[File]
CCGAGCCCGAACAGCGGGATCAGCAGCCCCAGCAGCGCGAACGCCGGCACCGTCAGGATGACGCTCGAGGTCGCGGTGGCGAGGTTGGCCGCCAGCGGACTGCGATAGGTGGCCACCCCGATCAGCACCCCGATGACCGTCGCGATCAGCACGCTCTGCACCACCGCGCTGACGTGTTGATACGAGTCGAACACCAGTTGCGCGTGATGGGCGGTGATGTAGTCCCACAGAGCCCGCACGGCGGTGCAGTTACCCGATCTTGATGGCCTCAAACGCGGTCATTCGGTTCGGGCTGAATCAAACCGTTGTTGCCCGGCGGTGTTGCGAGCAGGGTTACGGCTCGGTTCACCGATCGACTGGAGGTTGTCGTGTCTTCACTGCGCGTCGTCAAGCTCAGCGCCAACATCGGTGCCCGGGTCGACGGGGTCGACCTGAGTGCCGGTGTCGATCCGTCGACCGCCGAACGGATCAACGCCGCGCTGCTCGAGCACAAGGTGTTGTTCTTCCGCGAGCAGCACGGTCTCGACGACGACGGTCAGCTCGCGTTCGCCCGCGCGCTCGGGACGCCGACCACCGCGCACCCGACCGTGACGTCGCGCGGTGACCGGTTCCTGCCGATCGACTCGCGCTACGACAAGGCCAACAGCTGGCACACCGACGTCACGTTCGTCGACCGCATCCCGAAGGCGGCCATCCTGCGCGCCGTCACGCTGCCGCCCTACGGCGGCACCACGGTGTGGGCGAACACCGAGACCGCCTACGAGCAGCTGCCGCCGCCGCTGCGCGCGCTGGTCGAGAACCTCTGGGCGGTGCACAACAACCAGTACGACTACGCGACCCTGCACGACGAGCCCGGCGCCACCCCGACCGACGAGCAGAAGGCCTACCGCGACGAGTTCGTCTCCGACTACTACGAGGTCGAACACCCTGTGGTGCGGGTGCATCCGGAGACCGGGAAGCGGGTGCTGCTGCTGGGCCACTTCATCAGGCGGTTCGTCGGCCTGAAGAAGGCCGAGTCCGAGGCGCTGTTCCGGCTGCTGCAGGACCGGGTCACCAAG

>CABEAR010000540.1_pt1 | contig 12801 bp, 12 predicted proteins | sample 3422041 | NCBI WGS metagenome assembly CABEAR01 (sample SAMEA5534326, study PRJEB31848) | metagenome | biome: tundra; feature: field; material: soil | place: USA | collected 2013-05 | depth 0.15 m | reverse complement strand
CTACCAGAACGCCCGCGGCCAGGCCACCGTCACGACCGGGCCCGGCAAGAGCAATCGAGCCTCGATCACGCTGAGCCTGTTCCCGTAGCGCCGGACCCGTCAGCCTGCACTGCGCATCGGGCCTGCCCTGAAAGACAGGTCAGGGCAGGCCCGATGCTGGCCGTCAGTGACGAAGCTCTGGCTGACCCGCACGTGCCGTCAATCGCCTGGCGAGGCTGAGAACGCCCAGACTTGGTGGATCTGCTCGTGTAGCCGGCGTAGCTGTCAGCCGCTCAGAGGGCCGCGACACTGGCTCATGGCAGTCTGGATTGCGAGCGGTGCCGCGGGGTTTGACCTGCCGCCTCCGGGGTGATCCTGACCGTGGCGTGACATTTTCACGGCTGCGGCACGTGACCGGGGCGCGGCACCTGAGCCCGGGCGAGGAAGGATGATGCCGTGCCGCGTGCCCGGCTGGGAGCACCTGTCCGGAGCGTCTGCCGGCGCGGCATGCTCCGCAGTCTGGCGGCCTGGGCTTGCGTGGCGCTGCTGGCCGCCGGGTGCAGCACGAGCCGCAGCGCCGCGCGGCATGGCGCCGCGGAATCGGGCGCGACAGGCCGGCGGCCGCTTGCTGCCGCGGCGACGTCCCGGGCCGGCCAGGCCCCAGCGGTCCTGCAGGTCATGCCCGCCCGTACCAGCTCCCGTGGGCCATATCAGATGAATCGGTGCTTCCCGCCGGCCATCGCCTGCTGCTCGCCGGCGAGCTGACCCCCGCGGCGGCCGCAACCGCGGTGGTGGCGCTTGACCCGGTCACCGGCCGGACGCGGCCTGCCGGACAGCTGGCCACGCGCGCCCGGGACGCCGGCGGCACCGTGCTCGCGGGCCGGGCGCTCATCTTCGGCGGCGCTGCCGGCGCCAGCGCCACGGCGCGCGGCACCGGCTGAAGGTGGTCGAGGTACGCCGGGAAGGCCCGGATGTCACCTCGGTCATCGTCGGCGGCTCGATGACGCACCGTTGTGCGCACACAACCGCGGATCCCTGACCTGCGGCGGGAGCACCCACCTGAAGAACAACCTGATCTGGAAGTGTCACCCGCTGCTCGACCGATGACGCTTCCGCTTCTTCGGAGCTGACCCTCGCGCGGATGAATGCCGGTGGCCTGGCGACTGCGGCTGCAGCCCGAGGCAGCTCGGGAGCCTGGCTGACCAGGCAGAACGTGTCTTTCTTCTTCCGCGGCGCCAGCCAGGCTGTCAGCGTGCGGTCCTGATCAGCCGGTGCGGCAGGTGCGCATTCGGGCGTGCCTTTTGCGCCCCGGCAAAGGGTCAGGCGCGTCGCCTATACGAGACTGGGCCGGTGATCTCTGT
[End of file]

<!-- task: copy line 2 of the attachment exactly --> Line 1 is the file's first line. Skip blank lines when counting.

>CABEAR010000540.1_pt1 | contig 12801 bp, 12 predicted proteins | sample 3422041 | NCBI WGS metagenome assembly CABEAR01 (sample SAMEA5534326, study PRJEB31848) | metagenome | biome: tundra; feature: field; material: soil | place: USA | collected 2013-05 | depth 0.15 m | reverse complement strand